I know, I am a strong resource teacher and I have taught 14 years at elementary and now 4.5 at high school. There is no such thing as catching most LD (dyslexic) readers up to their nonLd peers, but there is good teaching and real progress. Without good teaching most LD readers get stuck around 3rd grade level, with research-based instruction, they make gradual progress and achieve scores well above that level.

Yes, Margo, we do plenty of testing on our LD youngsters and we can and do use the same measures so we continue to measure the same thing.

When I taught elementary I administered a Woodcock Johnson annually. Though I don't care for the scores, I think the test is inflated by today's standards, it gives us a comparison. For interim assessments, I used a collection of informal reading inventories (graded word lists and passage comprehension passages) much more frequently. These permitted me to report to parents EXACTLY what level their child could read and EXACTLY what they were doing while reading. I even showed parents the tests. Yes, my students made progress, though progress is usually in fits and starts.

For example, when I have asked for 2 years progress in a year, I could not necessarily document 1 year's progress in 6 months, or 6 months progress in 3 months. Instead, students gain the same way they grow physically; in spurts. So, I might see little progress, then a huge leap.

Janice--thanks for your comments. This just shows that it can be done. But I would still argue the validity of my personal experience and that of many other parents I have talked to. The first time I asked that the goals be written in measureable terms, a principal told me that they weren't allowed to--especially if progress was laid out in something like achieving a particular grade level in reading.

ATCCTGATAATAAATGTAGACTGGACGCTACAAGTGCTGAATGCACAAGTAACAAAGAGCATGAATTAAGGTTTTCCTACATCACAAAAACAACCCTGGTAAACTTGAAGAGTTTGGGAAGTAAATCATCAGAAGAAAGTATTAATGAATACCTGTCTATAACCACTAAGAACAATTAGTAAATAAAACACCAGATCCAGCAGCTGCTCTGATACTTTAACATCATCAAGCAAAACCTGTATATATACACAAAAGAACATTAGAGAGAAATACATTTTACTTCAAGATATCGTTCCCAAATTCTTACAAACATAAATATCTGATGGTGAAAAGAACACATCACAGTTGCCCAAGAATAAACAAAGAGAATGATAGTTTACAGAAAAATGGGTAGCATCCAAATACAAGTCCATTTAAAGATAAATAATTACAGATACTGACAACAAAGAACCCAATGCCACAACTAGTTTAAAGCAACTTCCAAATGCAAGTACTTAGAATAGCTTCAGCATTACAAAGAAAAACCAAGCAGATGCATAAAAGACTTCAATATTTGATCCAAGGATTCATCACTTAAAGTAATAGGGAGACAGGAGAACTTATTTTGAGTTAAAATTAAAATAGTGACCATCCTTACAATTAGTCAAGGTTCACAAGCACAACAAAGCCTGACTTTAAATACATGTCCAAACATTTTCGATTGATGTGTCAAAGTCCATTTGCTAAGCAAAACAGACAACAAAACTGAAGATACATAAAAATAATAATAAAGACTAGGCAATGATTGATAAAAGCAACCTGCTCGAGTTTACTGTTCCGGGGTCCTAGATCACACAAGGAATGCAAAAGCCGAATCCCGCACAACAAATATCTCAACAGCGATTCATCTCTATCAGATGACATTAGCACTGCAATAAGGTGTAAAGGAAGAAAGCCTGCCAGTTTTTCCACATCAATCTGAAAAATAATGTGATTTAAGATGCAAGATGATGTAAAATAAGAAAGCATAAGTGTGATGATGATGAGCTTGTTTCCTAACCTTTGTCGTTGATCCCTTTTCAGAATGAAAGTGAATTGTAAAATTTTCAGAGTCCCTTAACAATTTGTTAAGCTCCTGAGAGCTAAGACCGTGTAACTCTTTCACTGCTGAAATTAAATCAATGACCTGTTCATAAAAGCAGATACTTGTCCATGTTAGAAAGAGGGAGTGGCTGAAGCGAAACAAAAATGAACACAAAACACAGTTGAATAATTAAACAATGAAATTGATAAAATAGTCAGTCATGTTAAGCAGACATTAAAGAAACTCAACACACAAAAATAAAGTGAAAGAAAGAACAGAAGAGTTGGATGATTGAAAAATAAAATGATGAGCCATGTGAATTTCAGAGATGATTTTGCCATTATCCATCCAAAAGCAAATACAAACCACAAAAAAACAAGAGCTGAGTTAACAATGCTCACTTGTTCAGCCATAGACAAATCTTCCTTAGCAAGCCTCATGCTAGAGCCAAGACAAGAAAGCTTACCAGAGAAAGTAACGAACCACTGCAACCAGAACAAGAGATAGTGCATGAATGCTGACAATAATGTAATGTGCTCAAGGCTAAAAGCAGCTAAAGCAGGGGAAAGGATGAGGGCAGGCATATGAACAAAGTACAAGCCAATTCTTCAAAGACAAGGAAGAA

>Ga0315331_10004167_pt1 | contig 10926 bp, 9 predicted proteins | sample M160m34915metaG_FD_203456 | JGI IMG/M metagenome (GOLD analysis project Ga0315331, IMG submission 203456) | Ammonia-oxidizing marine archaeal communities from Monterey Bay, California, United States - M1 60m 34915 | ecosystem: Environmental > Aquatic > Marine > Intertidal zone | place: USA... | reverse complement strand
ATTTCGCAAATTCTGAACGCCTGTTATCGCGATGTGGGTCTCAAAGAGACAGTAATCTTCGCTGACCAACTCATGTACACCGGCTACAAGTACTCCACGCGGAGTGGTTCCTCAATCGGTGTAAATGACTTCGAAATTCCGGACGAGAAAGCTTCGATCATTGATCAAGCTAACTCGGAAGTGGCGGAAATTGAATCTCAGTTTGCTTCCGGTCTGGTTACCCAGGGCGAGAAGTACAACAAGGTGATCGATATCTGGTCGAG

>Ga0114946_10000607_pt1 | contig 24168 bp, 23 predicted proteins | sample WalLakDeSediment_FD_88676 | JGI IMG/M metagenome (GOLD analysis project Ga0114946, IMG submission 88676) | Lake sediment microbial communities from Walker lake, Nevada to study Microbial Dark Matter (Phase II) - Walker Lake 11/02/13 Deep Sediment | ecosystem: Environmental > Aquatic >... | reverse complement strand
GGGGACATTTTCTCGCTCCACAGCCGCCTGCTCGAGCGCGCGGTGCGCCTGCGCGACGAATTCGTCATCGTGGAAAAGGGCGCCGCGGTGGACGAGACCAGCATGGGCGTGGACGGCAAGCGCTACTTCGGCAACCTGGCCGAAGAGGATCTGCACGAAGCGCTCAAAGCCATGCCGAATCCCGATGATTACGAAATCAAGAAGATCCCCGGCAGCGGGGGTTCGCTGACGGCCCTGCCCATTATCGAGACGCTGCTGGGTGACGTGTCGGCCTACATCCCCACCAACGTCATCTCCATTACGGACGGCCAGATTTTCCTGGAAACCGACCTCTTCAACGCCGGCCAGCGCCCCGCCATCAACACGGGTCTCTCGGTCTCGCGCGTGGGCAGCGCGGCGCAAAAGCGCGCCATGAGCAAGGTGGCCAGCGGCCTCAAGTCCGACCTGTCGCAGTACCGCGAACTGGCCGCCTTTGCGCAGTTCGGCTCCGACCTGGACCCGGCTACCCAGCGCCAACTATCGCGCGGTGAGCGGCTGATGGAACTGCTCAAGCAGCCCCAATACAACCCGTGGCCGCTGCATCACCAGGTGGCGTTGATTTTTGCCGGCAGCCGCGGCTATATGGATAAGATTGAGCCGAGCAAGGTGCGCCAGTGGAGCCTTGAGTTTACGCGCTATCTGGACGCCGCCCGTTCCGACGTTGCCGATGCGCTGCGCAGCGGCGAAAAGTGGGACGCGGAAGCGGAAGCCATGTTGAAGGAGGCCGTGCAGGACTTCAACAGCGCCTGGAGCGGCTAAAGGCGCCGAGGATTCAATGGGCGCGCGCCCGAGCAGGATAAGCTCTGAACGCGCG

The principal's remarks were disavowed by the Special Ed department, but I still have to struggle to get anything consistently measureable into an IEP. End of year measures are typically not completed (providing the need to reach back 2 years and interpolate the PLOP)--or pulled from something that was available (like comparing the Woodcock-Johnson from the last MFE to the most recent state exam, or the WRAT, or the teacher's informed guesstimate). Quarterly progress reports while not officially the option of the teacher (they are supposed to choose from one of several reporting options), they are not copied and made a part of the student record--so, if the final one doesn't get to the parent (especially if the teacher changes buildings or leaves the district), it's gone forever. And it's not available for the next year's teachers.

While I don't question what goes on in your classroom (rather I applaud it!), if that were actually going on in all the classrooms for all the kids on IEPs, there would not be a need to use out of level state tests to "study" progress.

Thank you so much for your comments. I am a school psychologist and every year, my special education staff dreads the STAR testing. It is a giant waste of time to give a child a test that is too hard for him/her. It's like giving a kid who can't add or subtract an algebra test and expect him/her to attempt it anyway.

Their academic self-esteem is at stake and giving a test they cannot do is a recipe for frustration. I hope the amendment passes.